1:08 a.m. – “The Incredibles” is over. Now we’re watching “Sleuth,” a 1972 murder mystery starring Laurence Olivier. Colleen’s gone but Susan is still here. This is the only of the IMDb’s Top 250’s main movies Ben hasn’t seen. I can’t say the same. On a side note, I’ve drank five mountain dews and eaten a ton of Cheez-Its and Twizzlers. I’m full of energy but my stomach feels like poopoo. 

1:22 a.m. – It’s weird to see an old Laurence Olivier. But young Michael Caine is sooo dreamy.

1:40 a.m. – This entire movie has been Olivier and Caine conversing and now they’re prancing around and I’m deathly afraid this is going to turn into some sort of gay romp. I don’t need to watch “Bruno” again.

2:11 a.m. – One hour, 3 minutes into “Sleuth” is the first time lapse in the entire film. Just a lot of incredible dialogue between Olivier and Caine. This film is pretty awesome, and I have no idea how the next hour and 15 minutes are going to end up.

2:49 a.m. – Even with 30 minutes left, “Sleuth” is absolutely the highlight of the night thus far. Check it out it you haven’t seen it yet. It’s unfortunate it was released the same year as “The Godfather,” where Marlon Brando beat out both Caine and Olivier for Best Actor and Francis Ford Coppola beat out Joseph L. Mankiewicz for Best Director. Understandable, but a damn shame.

3:28 a.m. – “Sleuth” is over. Incredible. I haven’t seen last year’s remake starring Jude Law and Caine in Olivier’s role, but I wouldn’t expect it to even touch this. The performances were incredible. Now, time for a mini-break to refuel. We are at exactly 7 hours down, 17 hours to go.

3:35 a.m. – OK, back for more. Susan’s out. She slept through half of “Sleuth” anyway. We’re putting “Andrei Rublev” back in for 2 and a half hours of more Russian excitement! Can you feel the rush?!?!?!

4:43 a.m. – “Andrei Rublev” is confusing. It might just be because I’m tired though. What I can tell you is that I’ve seen numerous horses stabbed, a cow set on fire and a chicken get run over. None of this was fake. If this film were made today, PETA would be all over their asses. Oh, also, I ate a Pop-Tart. First thing of substance I’ve eaten since this has started, if you consider that substance.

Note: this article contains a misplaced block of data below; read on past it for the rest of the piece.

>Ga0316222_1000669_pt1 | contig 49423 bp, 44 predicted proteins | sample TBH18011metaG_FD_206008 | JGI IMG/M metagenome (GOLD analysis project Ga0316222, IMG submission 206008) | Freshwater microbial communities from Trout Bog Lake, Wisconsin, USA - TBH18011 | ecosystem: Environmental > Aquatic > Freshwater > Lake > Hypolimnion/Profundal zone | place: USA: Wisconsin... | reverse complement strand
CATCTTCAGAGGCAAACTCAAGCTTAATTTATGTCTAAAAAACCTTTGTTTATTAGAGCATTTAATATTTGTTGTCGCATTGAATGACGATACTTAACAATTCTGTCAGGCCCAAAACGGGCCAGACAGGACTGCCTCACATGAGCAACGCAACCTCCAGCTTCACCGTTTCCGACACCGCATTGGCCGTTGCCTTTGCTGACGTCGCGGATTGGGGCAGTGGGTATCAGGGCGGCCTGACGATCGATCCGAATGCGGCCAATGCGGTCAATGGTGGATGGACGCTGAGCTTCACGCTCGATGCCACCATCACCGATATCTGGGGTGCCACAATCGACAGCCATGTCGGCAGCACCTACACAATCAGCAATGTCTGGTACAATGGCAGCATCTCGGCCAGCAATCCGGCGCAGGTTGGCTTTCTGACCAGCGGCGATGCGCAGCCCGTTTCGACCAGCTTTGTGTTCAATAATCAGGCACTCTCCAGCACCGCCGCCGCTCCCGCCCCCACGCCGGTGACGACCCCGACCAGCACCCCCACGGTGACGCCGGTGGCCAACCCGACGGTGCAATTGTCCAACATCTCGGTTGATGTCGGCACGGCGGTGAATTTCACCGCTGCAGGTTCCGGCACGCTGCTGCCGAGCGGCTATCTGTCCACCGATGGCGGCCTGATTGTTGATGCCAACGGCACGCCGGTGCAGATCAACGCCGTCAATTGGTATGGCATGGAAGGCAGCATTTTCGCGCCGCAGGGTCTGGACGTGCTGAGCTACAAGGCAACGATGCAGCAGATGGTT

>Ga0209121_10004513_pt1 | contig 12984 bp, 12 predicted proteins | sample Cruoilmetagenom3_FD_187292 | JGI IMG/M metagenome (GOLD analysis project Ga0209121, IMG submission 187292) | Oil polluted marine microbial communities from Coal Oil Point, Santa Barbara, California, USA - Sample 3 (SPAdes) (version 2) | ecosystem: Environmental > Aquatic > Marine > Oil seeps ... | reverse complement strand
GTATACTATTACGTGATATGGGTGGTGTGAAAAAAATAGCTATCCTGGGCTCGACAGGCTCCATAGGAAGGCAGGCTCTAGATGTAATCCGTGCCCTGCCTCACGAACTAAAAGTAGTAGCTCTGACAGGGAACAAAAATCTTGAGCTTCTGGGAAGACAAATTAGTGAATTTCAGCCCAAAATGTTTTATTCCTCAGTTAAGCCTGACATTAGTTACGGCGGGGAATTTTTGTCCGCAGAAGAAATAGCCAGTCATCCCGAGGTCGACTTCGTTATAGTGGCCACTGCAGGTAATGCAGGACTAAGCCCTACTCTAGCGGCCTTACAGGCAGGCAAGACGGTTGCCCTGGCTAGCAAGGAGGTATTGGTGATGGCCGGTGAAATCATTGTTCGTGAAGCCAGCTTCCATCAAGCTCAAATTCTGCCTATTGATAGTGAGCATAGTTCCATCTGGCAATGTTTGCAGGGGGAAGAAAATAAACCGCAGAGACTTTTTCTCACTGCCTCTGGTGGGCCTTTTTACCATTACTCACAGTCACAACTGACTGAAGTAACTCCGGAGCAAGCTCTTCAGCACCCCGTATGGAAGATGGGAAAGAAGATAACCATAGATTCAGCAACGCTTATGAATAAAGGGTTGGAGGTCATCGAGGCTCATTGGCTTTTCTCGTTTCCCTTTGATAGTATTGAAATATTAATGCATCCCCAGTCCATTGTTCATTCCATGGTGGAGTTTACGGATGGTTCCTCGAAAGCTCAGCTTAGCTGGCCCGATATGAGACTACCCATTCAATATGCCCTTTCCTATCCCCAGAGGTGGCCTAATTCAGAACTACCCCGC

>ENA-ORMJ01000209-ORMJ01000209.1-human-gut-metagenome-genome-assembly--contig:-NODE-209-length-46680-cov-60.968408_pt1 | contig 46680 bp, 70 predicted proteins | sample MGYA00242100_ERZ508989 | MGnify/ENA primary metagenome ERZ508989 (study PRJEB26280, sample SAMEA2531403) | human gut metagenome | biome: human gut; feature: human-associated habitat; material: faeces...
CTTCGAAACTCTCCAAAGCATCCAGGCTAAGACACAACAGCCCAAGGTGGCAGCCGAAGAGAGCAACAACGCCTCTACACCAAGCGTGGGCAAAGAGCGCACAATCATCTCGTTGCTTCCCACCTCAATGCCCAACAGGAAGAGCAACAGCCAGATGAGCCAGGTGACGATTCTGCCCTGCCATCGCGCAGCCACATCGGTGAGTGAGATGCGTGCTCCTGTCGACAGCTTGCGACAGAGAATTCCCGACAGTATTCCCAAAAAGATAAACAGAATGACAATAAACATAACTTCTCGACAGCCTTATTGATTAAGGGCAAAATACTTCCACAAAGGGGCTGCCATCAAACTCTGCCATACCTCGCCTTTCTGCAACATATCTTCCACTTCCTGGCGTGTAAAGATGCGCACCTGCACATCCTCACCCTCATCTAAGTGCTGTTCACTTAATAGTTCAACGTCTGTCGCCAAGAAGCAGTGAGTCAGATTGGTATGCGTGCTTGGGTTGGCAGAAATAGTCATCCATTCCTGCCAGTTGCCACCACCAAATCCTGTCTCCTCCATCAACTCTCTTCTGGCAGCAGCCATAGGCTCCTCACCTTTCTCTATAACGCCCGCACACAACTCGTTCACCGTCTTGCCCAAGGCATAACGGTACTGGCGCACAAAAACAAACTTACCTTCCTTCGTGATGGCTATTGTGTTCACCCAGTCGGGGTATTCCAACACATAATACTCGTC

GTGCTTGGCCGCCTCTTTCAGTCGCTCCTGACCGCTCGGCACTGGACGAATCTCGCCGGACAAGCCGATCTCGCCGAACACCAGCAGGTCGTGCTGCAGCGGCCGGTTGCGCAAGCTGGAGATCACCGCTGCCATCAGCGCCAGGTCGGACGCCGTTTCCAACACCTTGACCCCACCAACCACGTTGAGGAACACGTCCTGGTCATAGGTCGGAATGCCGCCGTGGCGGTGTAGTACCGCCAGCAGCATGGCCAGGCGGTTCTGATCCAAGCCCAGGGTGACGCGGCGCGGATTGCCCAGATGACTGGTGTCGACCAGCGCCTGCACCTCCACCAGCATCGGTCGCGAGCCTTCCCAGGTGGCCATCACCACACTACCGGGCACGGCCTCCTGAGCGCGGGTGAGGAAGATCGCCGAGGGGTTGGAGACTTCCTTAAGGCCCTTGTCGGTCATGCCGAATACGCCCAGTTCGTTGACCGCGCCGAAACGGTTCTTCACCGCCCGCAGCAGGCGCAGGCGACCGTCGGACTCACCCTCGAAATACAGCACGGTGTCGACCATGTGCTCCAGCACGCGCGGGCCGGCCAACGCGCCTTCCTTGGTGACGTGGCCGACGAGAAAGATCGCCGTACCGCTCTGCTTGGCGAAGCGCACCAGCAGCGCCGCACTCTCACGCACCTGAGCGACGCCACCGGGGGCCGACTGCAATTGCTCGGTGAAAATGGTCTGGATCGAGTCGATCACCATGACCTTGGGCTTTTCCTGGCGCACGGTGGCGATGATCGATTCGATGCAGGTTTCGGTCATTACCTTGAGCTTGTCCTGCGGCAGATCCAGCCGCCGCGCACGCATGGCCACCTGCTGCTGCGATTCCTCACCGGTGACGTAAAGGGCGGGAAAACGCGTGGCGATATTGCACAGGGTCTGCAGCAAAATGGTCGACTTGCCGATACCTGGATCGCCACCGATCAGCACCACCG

6:08 a.m. – “Andrei Rublev” is finally over. It sure was epic, but also long and drawn out and very tiresome. I’m glad we got that one out of the way though. A couple of things to note: The title character was a spitting image of Viggo Mortensen, as stated before. Another one of the prominent characters looked like Liam Neeson, but in the latter stages of the film turned into UFC fighter Keith Jardine. Also, my note about the animal abuse was wrong… sort of. According the the trivia on the film’s IMDb page, the cow that was set on fire was covered in asbestos to protect it from burning, and the horse that fell down the stairs was shot in the head, and was borrowed from a slaughterhouse so they just used it for the film. Does that make it all OK? I’m not so sure. But at least I got an explanation. Time to go drink more Dew and then we’re going to embark on the 4 1/2 hour epic that is Steven Soderbourgh’s “Che.” It’s actually two 2 hour, 15 minute films, but the entire epic was split up into two films, so it’s going to be long nonetheless. We’re closing in on our 10th hour of film-watching.

7:09 a.m. – Just took a 5-hour energy. I’ve never had one before but I’m really struggling through the beginning of “Che.” Nothing against the film, just incredibly tired. I also REALLY want some Taco Bell. Hopefully this energy stuff works.

8 p.m. – Mini tacos in my belly are the first thing of substance I’ve eaten since we started. The 5-hour Energy definitely worked. I’m pretty awake now and we’ve got about one hour left in part one of “Che.” It’s pretty interesting. I’m coming up with less and less interesting things to say as the night, err… morning drags on. Hopefully I’ll come up with more to say later this afternoon.